Hi there, my name is Harvey. Welcome to my site. I am here to talk to you about pest control. There are so many different pests in my area. We have spiders, ants, house centipedes and moths that seem to congregate together at various times of the year. In other parts of the world, there are even more pests waiting to enter the homestead undetected. I would like to share pest control practices everyone can use to keep insects out of their homes. I hope you will visit my site often to learn all you can about pest control. Thanks for visiting.
Keeping ants and other unpleasant insects out of your kitchen is always important, and even the smallest ant colony can wreak havoc if infestations are not dealt with swiftly. However, not all ants are made equal. Argentine ants are an invasive species of ant that have spread across vast areas of the country, and exterminating a colony of these tenacious pests can be more difficult than you might think.
Why Are Argentine Ants Difficult To Exterminate?
Argentine ants certainly don't look like anything special. They are small, reddish-brown ants that look very similar to a number of other ant species. What makes Argentine ants difficult to deal with is their unique behavior and the unusual structure of their colonies.
Unlike subterranean ant species, Argentine ants are poor diggers, and rarely build colonies underground. Instead, they populate large areas of loose cover, such as beneath fallen leaves or inside the trunks of fallen trees.
Unfortunately, this nesting behavior makes the average kitchen a very attractive place to an Argentine ant colony. They can colonize the gap beneath your refrigerator, the spaces behind your kitchen cupboards, the space underneath the bottom shelf in a pantry, and a hundred other small, undisturbed spaces found within the average kitchen.
Because these 'nests' do not provide much protection from predators, Argentine ants instead rely on strength in numbers. Colonies will rapidly breed and expand to fill every available space in your kitchen. Most colonies have at least two or three queens, which are unusually mobile and difficult to locate. They also don't fight over territory as much as other ant species, and two separate colonies will frequently merge into a 'super-colony'.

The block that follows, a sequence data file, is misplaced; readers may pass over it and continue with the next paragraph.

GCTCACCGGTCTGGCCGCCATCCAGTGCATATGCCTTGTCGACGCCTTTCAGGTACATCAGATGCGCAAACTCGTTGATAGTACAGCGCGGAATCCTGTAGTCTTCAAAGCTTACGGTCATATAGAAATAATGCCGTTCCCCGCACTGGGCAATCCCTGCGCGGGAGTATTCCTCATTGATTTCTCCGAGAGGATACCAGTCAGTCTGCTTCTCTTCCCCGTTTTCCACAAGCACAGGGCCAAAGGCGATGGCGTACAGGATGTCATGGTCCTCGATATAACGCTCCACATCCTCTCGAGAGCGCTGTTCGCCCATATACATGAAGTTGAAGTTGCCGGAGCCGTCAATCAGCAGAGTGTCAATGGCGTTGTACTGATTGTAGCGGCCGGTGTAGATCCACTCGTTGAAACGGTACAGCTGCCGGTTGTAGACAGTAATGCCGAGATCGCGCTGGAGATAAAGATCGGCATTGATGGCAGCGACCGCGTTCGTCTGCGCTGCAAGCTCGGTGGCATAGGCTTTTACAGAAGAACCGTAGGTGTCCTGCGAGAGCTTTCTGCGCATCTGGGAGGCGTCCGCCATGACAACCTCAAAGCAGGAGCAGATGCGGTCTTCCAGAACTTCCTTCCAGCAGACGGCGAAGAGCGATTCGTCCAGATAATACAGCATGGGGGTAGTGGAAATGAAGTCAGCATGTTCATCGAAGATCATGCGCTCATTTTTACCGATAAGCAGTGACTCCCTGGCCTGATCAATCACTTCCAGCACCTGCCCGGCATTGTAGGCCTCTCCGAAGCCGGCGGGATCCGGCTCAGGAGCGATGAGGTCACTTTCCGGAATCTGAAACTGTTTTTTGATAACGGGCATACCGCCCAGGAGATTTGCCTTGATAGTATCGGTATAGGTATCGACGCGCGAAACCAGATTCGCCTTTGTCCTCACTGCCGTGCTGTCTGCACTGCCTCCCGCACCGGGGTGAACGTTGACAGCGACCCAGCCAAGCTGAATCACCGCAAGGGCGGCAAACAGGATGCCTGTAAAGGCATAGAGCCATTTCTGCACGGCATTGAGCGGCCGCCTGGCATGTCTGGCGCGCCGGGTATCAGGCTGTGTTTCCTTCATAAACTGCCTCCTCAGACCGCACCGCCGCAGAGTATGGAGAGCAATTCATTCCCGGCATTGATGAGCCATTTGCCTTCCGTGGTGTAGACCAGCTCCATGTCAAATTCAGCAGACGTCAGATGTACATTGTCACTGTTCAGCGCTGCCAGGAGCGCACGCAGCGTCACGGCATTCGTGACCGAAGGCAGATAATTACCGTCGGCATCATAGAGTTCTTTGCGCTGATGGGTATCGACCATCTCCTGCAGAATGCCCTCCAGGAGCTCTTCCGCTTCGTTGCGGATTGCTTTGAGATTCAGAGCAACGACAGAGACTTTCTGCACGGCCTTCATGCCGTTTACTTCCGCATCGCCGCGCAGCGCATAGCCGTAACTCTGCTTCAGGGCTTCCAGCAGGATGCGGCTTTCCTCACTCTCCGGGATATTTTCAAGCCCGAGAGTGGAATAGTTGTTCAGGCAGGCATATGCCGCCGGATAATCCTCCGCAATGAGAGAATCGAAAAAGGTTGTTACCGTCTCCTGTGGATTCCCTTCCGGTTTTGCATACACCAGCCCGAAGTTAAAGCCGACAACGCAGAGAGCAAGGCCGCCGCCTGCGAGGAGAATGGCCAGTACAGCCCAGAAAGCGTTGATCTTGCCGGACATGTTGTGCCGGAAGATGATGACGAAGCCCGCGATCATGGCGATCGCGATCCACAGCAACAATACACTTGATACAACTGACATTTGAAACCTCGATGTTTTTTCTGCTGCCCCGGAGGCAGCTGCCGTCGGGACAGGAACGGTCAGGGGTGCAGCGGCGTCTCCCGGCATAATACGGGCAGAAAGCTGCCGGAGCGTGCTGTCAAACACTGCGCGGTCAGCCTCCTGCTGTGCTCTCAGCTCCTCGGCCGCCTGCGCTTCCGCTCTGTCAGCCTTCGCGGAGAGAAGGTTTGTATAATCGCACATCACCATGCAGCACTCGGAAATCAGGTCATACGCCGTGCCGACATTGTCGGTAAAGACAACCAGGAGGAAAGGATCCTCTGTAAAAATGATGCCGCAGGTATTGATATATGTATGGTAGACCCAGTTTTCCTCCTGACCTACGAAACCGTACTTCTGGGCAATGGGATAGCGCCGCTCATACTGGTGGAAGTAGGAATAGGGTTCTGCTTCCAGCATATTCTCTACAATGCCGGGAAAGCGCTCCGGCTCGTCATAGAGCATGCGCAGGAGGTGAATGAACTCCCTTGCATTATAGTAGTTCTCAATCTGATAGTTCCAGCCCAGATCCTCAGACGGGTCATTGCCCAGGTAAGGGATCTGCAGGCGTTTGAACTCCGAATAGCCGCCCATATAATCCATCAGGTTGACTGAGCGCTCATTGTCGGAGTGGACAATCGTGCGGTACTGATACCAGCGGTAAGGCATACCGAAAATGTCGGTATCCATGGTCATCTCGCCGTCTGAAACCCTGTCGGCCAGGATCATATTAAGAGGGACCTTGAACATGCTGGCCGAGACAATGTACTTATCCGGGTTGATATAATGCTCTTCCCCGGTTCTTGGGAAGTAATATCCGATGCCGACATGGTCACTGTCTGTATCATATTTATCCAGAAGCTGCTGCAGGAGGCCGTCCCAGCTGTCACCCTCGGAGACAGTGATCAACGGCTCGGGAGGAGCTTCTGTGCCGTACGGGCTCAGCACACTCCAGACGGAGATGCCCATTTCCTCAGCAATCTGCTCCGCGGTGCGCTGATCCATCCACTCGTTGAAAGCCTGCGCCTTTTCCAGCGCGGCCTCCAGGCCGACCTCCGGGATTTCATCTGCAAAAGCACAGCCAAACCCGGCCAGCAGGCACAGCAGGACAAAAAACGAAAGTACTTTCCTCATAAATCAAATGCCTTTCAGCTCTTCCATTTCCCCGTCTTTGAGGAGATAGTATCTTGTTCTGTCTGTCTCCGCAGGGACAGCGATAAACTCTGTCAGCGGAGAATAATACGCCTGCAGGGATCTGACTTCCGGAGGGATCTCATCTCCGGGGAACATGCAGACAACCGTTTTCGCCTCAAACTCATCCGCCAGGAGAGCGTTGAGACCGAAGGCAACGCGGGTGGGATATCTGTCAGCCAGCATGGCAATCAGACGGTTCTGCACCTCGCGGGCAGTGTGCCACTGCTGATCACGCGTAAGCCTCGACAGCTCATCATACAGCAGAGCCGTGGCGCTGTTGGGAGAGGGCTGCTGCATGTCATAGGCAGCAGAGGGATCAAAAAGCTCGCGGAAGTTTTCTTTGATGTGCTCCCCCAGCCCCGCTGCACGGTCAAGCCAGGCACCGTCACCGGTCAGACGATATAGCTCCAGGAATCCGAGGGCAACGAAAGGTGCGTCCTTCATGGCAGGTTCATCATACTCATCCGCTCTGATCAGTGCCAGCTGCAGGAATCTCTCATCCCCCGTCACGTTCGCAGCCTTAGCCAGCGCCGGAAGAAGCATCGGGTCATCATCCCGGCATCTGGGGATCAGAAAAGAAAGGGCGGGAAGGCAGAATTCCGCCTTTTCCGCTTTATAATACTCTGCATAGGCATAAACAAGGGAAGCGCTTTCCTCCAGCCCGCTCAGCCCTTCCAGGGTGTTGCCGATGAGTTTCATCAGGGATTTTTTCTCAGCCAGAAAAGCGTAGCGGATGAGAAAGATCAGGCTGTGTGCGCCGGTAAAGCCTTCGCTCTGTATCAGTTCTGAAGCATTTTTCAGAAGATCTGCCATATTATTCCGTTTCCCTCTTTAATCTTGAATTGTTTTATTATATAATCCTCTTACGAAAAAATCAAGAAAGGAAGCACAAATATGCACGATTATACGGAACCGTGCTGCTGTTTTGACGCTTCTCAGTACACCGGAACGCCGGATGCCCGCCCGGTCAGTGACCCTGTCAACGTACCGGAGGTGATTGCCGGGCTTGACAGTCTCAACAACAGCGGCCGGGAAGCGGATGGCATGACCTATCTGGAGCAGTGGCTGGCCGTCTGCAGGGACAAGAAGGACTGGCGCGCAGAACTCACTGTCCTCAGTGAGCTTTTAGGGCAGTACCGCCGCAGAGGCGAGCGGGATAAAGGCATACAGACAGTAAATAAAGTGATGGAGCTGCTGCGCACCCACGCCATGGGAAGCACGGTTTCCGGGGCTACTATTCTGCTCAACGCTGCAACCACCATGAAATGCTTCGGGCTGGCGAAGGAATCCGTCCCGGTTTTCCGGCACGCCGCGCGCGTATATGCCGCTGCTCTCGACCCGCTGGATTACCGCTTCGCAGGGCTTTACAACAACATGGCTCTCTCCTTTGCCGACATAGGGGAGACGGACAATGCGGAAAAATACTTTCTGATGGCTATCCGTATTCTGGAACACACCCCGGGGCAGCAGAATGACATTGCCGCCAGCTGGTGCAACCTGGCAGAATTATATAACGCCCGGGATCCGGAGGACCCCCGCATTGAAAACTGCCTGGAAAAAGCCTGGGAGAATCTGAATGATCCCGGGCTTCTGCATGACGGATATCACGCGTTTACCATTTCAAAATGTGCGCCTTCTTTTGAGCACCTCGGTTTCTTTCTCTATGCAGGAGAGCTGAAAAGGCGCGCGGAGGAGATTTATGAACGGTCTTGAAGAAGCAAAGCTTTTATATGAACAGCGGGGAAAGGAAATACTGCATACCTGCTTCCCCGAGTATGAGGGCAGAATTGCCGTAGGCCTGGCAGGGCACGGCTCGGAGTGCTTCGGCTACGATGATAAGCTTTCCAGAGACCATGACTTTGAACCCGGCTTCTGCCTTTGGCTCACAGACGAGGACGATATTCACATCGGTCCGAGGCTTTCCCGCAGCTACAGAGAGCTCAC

All of these unusual behaviors make Argentine ant colonies frustratingly difficult to exterminate. Even if you catch and kill a queen, there is usually at least one more waiting in the wings. Their relatively sparse distribution makes pesticide sprays less effective, and the survivors will quickly establish a new colony in some obscure corner of your kitchen where you would never think to look.
How Can I Exterminate Argentine Ants In My Kitchen?
If you notice small, brown ants infesting your kitchen, and basic measures such as off-the-shelf bug spray are ineffective, you should call in a professional ant extermination service as soon as possible. These services can identify the type of ant you are dealing with. If the ants are Argentine ants, your chosen service can use special methods to thoroughly exterminate these hardy bugs.
Because finding and destroying the heart of an Argentine ant colony is so difficult, it is better to let the ants destroy it for you. Ant control specialists can install ant baiting stations in areas of your kitchen where ants are frequently seen, or just outside the kitchen to draw ants away from your home. These baits contain protein-rich bait foods which are laced with a slow-acting poison.
As the ants take pieces of the bait back to their colonies, the poison spreads through the colony, eventually killing any ant that consumes the poisoned bait. These bait stations are highly effective at killing Argentine ant queens. Once the queens are dead, the colony can no longer breed and will disperse and die.
Ant extermination specialists can also deploy diatomaceous earth along the paths where Argentine ants usually travel. Diatomaceous earth is an incredibly fine mineral powder with microscopic particles. As ants move through the diatomaceous earth spread along their paths, the fine particles rupture their exoskeletons. This method may be preferable if you have pets and are worried about using bait stations, as diatomaceous earth is completely non-toxic.
For more information on ant control, contact a professional near you.